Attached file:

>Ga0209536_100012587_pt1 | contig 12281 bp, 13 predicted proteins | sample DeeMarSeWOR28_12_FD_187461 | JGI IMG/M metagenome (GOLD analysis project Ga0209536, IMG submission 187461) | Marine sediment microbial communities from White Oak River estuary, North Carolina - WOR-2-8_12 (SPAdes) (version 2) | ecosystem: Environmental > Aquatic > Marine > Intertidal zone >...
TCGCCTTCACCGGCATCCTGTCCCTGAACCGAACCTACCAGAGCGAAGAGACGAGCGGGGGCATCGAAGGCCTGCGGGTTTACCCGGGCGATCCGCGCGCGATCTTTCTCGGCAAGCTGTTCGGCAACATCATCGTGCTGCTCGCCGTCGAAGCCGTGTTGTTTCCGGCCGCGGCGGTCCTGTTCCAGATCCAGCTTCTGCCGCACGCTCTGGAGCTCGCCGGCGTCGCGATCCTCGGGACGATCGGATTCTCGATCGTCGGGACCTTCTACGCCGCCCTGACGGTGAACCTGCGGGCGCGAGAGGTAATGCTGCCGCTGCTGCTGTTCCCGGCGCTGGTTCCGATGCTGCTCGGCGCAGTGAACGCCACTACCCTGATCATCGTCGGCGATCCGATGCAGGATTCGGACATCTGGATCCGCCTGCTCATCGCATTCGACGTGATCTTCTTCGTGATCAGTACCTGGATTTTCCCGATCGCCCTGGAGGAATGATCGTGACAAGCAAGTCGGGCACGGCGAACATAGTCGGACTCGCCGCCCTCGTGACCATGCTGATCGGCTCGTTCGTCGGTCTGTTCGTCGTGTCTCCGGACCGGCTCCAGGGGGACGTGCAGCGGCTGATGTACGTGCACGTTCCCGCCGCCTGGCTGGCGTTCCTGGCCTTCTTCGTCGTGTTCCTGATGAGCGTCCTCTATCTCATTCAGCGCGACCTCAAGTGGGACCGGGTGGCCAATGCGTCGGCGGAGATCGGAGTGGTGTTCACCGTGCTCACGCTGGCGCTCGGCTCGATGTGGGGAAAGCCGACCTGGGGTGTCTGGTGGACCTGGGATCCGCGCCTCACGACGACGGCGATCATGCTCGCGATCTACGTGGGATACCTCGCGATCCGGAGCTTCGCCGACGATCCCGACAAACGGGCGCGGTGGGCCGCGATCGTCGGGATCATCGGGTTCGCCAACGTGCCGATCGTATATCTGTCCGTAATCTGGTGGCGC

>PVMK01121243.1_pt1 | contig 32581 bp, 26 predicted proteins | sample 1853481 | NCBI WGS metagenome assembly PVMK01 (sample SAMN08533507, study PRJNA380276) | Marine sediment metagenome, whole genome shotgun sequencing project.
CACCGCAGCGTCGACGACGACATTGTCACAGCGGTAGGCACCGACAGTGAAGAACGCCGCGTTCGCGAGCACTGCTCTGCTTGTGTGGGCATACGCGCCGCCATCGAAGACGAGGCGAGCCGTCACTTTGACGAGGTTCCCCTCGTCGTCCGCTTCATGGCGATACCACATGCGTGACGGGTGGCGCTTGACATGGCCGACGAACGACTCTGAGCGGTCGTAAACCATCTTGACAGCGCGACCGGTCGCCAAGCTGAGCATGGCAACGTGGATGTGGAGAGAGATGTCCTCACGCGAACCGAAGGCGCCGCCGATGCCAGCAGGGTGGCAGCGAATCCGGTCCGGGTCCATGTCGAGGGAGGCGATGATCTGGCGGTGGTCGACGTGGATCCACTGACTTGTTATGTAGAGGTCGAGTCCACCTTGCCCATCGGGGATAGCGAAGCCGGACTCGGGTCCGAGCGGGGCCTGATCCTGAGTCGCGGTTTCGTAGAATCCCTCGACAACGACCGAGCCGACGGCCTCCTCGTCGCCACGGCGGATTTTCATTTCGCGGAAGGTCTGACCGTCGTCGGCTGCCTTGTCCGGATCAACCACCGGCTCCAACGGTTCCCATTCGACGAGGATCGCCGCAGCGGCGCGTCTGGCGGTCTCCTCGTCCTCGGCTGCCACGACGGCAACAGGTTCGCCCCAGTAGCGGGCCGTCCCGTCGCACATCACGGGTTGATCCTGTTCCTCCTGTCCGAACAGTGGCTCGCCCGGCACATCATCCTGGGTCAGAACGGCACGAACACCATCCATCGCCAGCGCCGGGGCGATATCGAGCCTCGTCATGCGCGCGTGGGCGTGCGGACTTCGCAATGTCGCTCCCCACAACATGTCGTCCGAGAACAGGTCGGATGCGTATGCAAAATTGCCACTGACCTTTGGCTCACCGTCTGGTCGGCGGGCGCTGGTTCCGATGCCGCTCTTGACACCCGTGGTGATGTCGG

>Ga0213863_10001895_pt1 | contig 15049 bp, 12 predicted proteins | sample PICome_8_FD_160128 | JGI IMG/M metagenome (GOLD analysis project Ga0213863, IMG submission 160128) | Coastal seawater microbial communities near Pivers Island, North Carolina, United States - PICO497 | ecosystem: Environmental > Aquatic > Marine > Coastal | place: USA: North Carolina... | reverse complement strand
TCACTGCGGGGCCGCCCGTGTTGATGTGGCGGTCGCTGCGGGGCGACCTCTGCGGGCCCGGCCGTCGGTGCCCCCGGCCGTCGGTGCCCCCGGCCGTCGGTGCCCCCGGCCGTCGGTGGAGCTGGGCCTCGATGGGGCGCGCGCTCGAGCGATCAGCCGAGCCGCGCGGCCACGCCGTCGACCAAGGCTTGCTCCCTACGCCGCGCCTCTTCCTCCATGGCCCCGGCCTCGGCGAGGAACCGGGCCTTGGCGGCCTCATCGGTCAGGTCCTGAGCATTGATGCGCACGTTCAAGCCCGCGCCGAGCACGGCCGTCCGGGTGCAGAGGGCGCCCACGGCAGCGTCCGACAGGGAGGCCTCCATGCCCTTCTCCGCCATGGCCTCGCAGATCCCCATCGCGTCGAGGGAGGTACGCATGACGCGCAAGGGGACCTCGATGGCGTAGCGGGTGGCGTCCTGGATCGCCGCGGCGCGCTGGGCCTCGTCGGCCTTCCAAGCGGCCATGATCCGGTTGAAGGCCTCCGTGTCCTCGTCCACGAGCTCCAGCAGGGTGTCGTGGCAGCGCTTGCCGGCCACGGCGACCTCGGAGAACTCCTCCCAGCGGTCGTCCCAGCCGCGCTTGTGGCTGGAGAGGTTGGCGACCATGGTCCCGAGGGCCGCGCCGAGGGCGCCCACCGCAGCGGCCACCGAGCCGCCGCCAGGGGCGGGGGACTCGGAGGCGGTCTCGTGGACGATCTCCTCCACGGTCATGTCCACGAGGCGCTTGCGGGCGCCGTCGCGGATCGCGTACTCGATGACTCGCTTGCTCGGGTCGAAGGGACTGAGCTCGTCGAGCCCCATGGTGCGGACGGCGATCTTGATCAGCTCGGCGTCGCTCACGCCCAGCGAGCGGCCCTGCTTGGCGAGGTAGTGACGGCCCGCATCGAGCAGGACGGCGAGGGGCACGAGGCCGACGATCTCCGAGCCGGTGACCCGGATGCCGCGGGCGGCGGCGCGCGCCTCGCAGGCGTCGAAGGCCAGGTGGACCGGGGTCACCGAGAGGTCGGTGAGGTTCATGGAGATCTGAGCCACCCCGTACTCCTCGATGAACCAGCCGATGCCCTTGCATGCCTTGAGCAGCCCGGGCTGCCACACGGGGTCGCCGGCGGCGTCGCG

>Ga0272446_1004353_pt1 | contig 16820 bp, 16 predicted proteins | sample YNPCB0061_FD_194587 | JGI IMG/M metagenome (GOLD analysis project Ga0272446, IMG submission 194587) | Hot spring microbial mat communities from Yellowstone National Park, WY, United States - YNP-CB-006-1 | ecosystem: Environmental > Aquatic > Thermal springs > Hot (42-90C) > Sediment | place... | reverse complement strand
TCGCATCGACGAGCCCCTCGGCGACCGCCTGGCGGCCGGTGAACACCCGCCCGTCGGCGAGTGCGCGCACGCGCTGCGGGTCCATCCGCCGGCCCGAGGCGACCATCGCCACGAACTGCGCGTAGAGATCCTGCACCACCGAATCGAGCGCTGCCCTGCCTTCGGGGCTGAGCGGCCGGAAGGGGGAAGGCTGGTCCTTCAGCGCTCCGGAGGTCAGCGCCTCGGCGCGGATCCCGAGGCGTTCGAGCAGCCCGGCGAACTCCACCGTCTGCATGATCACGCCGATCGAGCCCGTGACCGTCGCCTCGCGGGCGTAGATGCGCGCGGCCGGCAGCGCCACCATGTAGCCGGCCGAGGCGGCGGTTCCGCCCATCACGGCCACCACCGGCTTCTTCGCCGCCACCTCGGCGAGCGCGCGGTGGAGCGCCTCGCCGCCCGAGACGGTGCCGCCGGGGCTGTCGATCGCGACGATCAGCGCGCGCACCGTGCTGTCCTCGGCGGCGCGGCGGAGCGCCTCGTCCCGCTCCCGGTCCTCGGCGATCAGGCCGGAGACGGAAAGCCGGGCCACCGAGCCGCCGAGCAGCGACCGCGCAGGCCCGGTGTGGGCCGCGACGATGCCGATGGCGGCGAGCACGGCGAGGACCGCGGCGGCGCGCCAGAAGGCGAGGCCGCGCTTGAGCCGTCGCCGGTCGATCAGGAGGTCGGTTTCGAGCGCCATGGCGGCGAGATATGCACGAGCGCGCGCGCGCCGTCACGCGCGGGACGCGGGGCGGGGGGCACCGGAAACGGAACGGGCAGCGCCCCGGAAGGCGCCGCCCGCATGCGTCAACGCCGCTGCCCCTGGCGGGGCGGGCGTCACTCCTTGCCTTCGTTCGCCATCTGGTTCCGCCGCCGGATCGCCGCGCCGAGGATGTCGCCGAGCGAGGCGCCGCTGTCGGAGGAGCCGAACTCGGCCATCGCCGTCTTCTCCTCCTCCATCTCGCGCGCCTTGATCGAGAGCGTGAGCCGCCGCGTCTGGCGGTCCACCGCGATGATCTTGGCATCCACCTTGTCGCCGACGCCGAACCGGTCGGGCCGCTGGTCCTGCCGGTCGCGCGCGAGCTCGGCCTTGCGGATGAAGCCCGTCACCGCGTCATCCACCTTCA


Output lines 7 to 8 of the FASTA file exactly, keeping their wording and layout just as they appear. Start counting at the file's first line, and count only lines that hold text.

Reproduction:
>Ga0272446_1004353_pt1 | contig 16820 bp, 16 predicted proteins | sample YNPCB0061_FD_194587 | JGI IMG/M metagenome (GOLD analysis project Ga0272446, IMG submission 194587) | Hot spring microbial mat communities from Yellowstone National Park, WY, United States - YNP-CB-006-1 | ecosystem: Environmental > Aquatic > Thermal springs > Hot (42-90C) > Sediment | place... | reverse complement strand
TCGCATCGACGAGCCCCTCGGCGACCGCCTGGCGGCCGGTGAACACCCGCCCGTCGGCGAGTGCGCGCACGCGCTGCGGGTCCATCCGCCGGCCCGAGGCGACCATCGCCACGAACTGCGCGTAGAGATCCTGCACCACCGAATCGAGCGCTGCCCTGCCTTCGGGGCTGAGCGGCCGGAAGGGGGAAGGCTGGTCCTTCAGCGCTCCGGAGGTCAGCGCCTCGGCGCGGATCCCGAGGCGTTCGAGCAGCCCGGCGAACTCCACCGTCTGCATGATCACGCCGATCGAGCCCGTGACCGTCGCCTCGCGGGCGTAGATGCGCGCGGCCGGCAGCGCCACCATGTAGCCGGCCGAGGCGGCGGTTCCGCCCATCACGGCCACCACCGGCTTCTTCGCCGCCACCTCGGCGAGCGCGCGGTGGAGCGCCTCGCCGCCCGAGACGGTGCCGCCGGGGCTGTCGATCGCGACGATCAGCGCGCGCACCGTGCTGTCCTCGGCGGCGCGGCGGAGCGCCTCGTCCCGCTCCCGGTCCTCGGCGATCAGGCCGGAGACGGAAAGCCGGGCCACCGAGCCGCCGAGCAGCGACCGCGCAGGCCCGGTGTGGGCCGCGACGATGCCGATGGCGGCGAGCACGGCGAGGACCGCGGCGGCGCGCCAGAAGGCGAGGCCGCGCTTGAGCCGTCGCCGGTCGATCAGGAGGTCGGTTTCGAGCGCCATGGCGGCGAGATATGCACGAGCGCGCGCGCGCCGTCACGCGCGGGACGCGGGGCGGGGGGCACCGGAAACGGAACGGGCAGCGCCCCGGAAGGCGCCGCCCGCATGCGTCAACGCCGCTGCCCCTGGCGGGGCGGGCGTCACTCCTTGCCTTCGTTCGCCATCTGGTTCCGCCGCCGGATCGCCGCGCCGAGGATGTCGCCGAGCGAGGCGCCGCTGTCGGAGGAGCCGAACTCGGCCATCGCCGTCTTCTCCTCCTCCATCTCGCGCGCCTTGATCGAGAGCGTGAGCCGCCGCGTCTGGCGGTCCACCGCGATGATCTTGGCATCCACCTTGTCGCCGACGCCGAACCGGTCGGGCCGCTGGTCCTGCCGGTCGCGCGCGAGCTCGGCCTTGCGGATGAAGCCCGTCACCGCGTCATCCACCTTCA